Do I need a licence to provide services for military goods or dual-use goods?
If your company repairs or maintains military goods or dual-use goods or teaches people how to use them, you will be subject to the same rules that apply to the export of strategic goods. In some cases, you will have to apply for a licence. The same applies to the export of certain types of software and the brokering of trade in military goods.
Types of strategic services
Export controls on strategic services focus on 3 categories:
- non-physical transfer of software and technology;
- technical assistance (e.g. advice or training);
- brokering (e.g. mediating or selling).
Notifications and licences for strategic services
Forms for notifications and licence applications for strategic services (link in Dutch) are available on the website of Customs’ Central Import and Export Office (CDIU).
Software export licences
If you want to export certain types of software, such as an operating system for a weapons installation, you need to obtain a licence. The licensing rules for non-physical products are the same as those for physical strategic goods (link in Dutch).
Rules on technical assistance for weapons and military products
Technical assistance in the development or modification of weapons and other military products is governed by strict rules. For example:
- It is prohibited to assist in the development of weapons of mass destruction.
- It is prohibited to advise a buyer of strategic goods in a country that is subject to an arms embargo.
- Advising on the development of strategic goods is subject to a licensing requirement.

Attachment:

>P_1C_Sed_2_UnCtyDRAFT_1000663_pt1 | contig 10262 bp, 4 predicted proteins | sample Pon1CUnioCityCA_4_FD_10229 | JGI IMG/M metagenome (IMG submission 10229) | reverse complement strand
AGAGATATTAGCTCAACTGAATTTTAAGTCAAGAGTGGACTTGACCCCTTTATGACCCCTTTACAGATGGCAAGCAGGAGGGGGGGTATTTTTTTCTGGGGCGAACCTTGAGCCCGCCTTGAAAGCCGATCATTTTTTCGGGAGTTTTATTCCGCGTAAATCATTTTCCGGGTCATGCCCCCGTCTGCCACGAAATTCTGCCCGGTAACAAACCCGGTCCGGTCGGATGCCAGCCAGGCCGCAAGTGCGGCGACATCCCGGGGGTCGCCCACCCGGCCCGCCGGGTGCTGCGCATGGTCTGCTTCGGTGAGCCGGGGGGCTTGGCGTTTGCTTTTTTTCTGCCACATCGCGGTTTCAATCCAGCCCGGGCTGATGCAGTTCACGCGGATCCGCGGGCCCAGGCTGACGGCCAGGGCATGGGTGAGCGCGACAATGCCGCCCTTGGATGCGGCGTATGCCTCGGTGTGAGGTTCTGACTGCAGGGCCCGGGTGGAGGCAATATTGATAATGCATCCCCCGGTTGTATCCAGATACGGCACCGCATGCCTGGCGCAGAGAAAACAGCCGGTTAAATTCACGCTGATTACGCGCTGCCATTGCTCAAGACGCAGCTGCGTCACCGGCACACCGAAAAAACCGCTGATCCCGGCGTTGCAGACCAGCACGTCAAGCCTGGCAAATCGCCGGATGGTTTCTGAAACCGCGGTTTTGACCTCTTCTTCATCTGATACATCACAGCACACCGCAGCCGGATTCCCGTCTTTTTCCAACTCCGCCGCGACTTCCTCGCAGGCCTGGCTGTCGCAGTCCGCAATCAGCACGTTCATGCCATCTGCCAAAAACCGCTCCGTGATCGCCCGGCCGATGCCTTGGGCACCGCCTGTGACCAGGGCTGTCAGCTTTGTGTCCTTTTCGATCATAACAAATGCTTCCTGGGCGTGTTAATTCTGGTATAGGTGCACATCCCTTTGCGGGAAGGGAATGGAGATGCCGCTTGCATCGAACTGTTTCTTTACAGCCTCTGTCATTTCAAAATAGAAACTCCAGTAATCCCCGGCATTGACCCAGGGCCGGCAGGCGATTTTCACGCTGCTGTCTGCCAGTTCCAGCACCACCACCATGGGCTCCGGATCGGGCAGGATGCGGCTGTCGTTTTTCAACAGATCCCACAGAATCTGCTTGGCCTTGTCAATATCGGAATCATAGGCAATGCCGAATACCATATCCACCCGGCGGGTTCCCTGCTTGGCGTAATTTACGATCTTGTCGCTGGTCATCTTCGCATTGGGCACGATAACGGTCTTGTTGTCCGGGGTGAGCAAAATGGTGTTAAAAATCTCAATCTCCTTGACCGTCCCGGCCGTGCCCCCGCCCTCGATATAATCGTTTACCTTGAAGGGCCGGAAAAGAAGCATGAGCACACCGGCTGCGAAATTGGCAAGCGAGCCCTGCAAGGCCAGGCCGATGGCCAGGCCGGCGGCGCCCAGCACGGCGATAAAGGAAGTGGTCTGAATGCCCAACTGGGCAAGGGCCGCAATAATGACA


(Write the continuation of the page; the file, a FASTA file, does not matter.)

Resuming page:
More information about which services are permitted can be found in this FAQ on the Strategic Services Act (link in Dutch).
Military brokering licences
Military brokering is subject to a licensing requirement. Brokering services include activities that facilitate transactions involving strategic goods, such as:
- making arrangements;
Transport, financial services, (re)insurance and marketing do not fall under brokering services.
Brokering of dual-use goods: notifications
Businesses are required to notify Customs’ Central Import and Export Office (CDIU) if they provide brokering services for dual-use goods (link in Dutch). The government wants to receive adequate information on the services that businesses provide in this area.
Brokering of dual-use goods: licences and trade bans
The Minister of Foreign Affairs can impose a licensing requirement or a trade ban on brokers, for example if their services contribute to the development of weapons of mass destruction or if they focus on military end-use in a country that is subject to an arms embargo.